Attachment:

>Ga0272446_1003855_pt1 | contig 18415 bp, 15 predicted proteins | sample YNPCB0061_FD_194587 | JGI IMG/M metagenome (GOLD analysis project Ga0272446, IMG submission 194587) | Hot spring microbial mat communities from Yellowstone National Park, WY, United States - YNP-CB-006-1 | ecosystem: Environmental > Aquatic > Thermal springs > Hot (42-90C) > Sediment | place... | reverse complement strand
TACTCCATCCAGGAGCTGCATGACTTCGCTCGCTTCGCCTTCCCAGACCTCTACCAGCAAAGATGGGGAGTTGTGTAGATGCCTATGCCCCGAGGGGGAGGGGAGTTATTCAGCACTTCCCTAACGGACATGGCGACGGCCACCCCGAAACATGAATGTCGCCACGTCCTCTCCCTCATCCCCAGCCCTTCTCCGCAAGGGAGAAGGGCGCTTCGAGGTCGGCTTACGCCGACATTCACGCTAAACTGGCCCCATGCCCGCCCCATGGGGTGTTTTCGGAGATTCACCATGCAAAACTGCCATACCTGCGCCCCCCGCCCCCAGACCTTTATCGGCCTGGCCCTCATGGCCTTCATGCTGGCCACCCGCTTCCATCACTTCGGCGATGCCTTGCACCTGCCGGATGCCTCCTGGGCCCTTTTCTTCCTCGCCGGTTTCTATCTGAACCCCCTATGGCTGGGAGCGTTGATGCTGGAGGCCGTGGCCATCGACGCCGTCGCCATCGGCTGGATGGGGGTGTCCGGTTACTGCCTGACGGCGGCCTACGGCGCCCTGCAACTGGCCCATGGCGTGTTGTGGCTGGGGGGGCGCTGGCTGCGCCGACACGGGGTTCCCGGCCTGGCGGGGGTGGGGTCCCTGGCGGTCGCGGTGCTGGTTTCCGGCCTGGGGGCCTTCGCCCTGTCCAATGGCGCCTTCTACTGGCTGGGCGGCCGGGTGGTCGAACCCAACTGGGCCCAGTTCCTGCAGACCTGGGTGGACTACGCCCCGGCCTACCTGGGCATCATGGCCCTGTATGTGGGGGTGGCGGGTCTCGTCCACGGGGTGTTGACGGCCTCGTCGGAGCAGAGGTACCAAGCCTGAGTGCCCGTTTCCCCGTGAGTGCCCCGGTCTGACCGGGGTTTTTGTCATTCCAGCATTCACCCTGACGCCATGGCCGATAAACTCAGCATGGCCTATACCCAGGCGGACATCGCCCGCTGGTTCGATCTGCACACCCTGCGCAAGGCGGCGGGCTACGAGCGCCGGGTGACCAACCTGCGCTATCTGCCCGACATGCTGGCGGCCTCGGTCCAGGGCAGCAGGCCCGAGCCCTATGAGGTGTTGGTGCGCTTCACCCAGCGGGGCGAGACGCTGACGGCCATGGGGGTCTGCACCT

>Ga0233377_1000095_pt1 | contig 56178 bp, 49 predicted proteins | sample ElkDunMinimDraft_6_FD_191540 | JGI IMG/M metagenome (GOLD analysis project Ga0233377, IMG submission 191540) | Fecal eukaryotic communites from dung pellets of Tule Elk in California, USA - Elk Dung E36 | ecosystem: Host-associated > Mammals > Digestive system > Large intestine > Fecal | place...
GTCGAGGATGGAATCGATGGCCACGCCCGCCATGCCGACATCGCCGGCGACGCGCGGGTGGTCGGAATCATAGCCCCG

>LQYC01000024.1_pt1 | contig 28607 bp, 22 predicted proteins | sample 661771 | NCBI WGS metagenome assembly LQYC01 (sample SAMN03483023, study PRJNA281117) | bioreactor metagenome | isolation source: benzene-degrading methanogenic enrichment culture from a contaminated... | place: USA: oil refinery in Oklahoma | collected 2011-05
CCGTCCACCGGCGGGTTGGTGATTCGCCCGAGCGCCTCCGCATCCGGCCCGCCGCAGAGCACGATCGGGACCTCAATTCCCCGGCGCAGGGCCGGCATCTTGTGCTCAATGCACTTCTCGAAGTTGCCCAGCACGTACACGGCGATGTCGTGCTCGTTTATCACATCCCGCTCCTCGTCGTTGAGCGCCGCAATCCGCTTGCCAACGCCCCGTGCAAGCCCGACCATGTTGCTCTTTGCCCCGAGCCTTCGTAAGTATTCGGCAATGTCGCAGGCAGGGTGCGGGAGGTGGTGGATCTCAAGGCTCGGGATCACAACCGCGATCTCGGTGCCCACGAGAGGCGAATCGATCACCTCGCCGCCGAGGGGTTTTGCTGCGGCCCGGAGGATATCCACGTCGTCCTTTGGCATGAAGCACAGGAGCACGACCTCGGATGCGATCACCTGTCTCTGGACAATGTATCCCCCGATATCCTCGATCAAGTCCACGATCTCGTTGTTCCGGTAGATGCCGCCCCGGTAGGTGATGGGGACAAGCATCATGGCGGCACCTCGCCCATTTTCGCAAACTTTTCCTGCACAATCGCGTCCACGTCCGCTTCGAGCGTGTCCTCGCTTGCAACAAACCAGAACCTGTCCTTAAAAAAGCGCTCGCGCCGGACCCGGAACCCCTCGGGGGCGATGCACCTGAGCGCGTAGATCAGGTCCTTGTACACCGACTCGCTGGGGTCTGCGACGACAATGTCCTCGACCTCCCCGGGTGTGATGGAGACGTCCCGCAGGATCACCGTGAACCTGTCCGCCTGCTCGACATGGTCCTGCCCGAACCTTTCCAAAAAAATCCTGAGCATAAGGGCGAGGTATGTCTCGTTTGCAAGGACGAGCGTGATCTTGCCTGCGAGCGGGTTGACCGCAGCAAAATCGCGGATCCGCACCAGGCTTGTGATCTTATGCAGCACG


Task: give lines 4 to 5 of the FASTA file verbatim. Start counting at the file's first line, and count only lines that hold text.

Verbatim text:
GTCGAGGATGGAATCGATGGCCACGCCCGCCATGCCGACATCGCCGGCGACGCGCGGGTGGTCGGAATCATAGCCCCG

>LQYC01000024.1_pt1 | contig 28607 bp, 22 predicted proteins | sample 661771 | NCBI WGS metagenome assembly LQYC01 (sample SAMN03483023, study PRJNA281117) | bioreactor metagenome | isolation source: benzene-degrading methanogenic enrichment culture from a contaminated... | place: USA: oil refinery in Oklahoma | collected 2011-05